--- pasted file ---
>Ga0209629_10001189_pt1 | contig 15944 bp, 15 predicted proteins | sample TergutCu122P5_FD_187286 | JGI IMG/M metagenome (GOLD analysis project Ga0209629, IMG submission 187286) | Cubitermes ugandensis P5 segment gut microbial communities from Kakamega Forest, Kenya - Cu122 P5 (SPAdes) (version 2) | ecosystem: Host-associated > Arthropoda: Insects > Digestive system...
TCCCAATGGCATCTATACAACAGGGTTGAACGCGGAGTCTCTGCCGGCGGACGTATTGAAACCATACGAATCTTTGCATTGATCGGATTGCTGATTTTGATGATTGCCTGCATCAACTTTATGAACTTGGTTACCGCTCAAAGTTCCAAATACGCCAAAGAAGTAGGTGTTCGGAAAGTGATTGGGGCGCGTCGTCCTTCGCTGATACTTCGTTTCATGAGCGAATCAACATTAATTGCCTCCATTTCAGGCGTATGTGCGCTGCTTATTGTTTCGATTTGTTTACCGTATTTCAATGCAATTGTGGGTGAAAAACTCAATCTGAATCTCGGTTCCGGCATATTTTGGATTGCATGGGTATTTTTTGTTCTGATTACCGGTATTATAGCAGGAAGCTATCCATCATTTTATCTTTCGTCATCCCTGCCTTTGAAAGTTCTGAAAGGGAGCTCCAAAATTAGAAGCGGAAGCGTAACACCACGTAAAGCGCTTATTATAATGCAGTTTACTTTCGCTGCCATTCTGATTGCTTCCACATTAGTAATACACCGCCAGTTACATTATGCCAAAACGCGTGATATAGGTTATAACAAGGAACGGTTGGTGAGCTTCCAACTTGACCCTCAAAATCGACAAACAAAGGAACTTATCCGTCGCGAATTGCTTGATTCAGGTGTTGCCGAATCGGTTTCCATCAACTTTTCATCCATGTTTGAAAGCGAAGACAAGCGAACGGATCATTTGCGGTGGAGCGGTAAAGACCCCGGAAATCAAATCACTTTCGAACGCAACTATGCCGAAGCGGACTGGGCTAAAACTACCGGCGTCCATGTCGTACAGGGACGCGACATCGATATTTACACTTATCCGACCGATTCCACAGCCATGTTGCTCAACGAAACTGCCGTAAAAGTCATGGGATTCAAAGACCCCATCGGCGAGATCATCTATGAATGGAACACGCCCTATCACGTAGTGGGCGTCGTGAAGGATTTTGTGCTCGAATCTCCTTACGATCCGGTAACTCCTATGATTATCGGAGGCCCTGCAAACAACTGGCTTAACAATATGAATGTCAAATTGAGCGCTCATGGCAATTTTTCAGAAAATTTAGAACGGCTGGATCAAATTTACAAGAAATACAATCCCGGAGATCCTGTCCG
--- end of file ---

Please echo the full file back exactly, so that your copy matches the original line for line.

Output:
>Ga0209629_10001189_pt1 | contig 15944 bp, 15 predicted proteins | sample TergutCu122P5_FD_187286 | JGI IMG/M metagenome (GOLD analysis project Ga0209629, IMG submission 187286) | Cubitermes ugandensis P5 segment gut microbial communities from Kakamega Forest, Kenya - Cu122 P5 (SPAdes) (version 2) | ecosystem: Host-associated > Arthropoda: Insects > Digestive system...
TCCCAATGGCATCTATACAACAGGGTTGAACGCGGAGTCTCTGCCGGCGGACGTATTGAAACCATACGAATCTTTGCATTGATCGGATTGCTGATTTTGATGATTGCCTGCATCAACTTTATGAACTTGGTTACCGCTCAAAGTTCCAAATACGCCAAAGAAGTAGGTGTTCGGAAAGTGATTGGGGCGCGTCGTCCTTCGCTGATACTTCGTTTCATGAGCGAATCAACATTAATTGCCTCCATTTCAGGCGTATGTGCGCTGCTTATTGTTTCGATTTGTTTACCGTATTTCAATGCAATTGTGGGTGAAAAACTCAATCTGAATCTCGGTTCCGGCATATTTTGGATTGCATGGGTATTTTTTGTTCTGATTACCGGTATTATAGCAGGAAGCTATCCATCATTTTATCTTTCGTCATCCCTGCCTTTGAAAGTTCTGAAAGGGAGCTCCAAAATTAGAAGCGGAAGCGTAACACCACGTAAAGCGCTTATTATAATGCAGTTTACTTTCGCTGCCATTCTGATTGCTTCCACATTAGTAATACACCGCCAGTTACATTATGCCAAAACGCGTGATATAGGTTATAACAAGGAACGGTTGGTGAGCTTCCAACTTGACCCTCAAAATCGACAAACAAAGGAACTTATCCGTCGCGAATTGCTTGATTCAGGTGTTGCCGAATCGGTTTCCATCAACTTTTCATCCATGTTTGAAAGCGAAGACAAGCGAACGGATCATTTGCGGTGGAGCGGTAAAGACCCCGGAAATCAAATCACTTTCGAACGCAACTATGCCGAAGCGGACTGGGCTAAAACTACCGGCGTCCATGTCGTACAGGGACGCGACATCGATATTTACACTTATCCGACCGATTCCACAGCCATGTTGCTCAACGAAACTGCCGTAAAAGTCATGGGATTCAAAGACCCCATCGGCGAGATCATCTATGAATGGAACACGCCCTATCACGTAGTGGGCGTCGTGAAGGATTTTGTGCTCGAATCTCCTTACGATCCGGTAACTCCTATGATTATCGGAGGCCCTGCAAACAACTGGCTTAACAATATGAATGTCAAATTGAGCGCTCATGGCAATTTTTCAGAAAATTTAGAACGGCTGGATCAAATTTACAAGAAATACAATCCCGGAGATCCTGTCCG